We hypothesized that Meth use would be related to increased STR volume and that this effect would be exacerbated in Meth+CA users. We also hypothesized that Meth and Meth+CA users would show increased levels of self-reported NS relative to controls. Lastly, we expected that self-reported NS and STR volume would be associated with degree of drug exposure. To test these hypotheses we acquired structural MRIs from a group of healthy controls, Meth abusers, and combined Meth and CA abusers. We used quantitative volumetric analysis to assess STR morphology using regions of interest (ROI) in the accumbens, caudate, and putamen, as enlargement in these regions have previously been observed in Meth abusers and preclinical models [29-31]. Novelty Seeking was determined using a self-report inventory [33].



The University of Stellenbosch institutional review board approved the study. All participants read the informed consent and assented to participate in the study. Parents were required to consent for participants less than 18 years of age. In order to clarify diagnostic status and determine drug use history abuse/dependence status, all participants were interviewed using the Schedule for Affective Disorders and Schizophrenia for School Aged Children (6–18 years) Lifetime Version [K-SADS-PL; 34], a semi-structured clinical diagnostic interview based on DSM-IV criteria [See Table 1; 35]. All subjects in the Meth group met criterion for Meth abuse/dependence and all subjects in the Meth+CA group met criterion for both Meth and CA abuse/dependence. None of the participants met criterion for, nicotine, or alcohol abuse/dependence. Novelty seeking was assessed using the Novelty Seeking Scale from Cloninger’s Tridimensional Character Inventory [33].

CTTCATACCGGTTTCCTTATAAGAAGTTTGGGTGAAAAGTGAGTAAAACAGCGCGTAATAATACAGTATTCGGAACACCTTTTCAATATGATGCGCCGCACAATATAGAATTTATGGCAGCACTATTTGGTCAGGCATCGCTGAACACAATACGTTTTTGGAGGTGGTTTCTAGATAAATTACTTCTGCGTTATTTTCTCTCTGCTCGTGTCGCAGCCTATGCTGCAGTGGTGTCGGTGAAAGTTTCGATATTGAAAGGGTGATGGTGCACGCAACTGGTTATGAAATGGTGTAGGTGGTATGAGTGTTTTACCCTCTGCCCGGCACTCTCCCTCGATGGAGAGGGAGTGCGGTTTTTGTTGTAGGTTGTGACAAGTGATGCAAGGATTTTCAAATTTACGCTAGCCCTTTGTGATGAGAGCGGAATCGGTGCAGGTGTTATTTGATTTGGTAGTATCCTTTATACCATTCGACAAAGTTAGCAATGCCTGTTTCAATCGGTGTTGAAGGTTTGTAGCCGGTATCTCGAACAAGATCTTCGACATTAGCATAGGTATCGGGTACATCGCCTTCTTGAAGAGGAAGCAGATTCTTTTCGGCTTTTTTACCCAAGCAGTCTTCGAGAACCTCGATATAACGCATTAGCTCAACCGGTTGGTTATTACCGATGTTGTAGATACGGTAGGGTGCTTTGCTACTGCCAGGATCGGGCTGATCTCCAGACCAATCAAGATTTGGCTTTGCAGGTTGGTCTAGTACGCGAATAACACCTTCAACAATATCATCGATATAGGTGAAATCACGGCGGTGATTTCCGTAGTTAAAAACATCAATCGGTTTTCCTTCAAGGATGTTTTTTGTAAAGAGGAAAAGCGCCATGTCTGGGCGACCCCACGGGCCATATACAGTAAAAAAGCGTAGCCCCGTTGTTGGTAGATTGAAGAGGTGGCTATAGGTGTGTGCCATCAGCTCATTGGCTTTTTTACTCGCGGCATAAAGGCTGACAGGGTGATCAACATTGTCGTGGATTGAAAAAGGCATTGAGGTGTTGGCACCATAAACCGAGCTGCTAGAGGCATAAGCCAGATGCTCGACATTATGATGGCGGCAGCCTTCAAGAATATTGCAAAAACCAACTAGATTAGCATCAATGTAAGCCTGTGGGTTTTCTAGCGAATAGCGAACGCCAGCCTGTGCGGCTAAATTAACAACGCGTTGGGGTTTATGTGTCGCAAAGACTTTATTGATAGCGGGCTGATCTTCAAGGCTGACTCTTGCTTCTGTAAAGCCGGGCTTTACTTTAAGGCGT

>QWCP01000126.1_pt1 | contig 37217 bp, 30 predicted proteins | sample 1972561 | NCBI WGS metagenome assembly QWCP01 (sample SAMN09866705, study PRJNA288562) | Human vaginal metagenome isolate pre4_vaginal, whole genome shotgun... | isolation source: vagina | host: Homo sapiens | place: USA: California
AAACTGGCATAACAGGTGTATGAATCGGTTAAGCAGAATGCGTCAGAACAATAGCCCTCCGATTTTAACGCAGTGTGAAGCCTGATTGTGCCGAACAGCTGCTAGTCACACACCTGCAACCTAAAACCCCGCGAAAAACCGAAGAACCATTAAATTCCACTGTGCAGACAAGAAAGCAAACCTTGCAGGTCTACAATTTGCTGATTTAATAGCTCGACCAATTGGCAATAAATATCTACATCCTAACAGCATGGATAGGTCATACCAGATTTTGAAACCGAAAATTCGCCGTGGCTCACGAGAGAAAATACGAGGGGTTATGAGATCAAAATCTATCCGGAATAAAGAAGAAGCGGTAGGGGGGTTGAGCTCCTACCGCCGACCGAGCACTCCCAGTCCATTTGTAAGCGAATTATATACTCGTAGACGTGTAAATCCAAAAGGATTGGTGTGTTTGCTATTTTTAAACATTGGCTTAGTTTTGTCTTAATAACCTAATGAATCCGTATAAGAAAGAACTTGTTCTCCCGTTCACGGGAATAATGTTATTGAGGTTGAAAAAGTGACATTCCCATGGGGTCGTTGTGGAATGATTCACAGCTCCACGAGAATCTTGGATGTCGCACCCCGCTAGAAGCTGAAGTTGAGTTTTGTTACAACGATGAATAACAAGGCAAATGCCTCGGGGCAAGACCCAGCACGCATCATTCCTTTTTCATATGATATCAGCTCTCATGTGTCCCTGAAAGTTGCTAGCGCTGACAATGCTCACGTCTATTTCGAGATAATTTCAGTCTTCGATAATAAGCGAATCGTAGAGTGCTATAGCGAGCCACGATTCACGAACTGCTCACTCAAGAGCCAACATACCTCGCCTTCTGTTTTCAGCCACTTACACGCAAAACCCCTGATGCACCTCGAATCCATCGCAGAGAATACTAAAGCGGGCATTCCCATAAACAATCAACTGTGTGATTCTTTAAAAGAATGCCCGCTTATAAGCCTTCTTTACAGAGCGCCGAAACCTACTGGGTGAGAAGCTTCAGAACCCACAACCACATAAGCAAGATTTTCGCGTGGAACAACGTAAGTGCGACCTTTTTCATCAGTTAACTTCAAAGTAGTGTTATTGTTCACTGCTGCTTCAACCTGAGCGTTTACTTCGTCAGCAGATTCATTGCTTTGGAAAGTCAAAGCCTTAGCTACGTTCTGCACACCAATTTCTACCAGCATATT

Table 1
Demographic and clinical characteristics of adolescent controls, methamphetamine (Meth) users, and methamphetamine and cannabis (Meth+CA) users.

MRI Acquisition

Structural images were acquired with a Siemens 3-T Trio magnet using a 12-channel head coil and T-1 weighted 3D MPRAGE sequence. Acquisition parameters were as follows: field of view 256 mm, TR 3 m sec, TE 3.38 m sec, flip angle 8°, and 1 mm slice thickness.

Image Analysis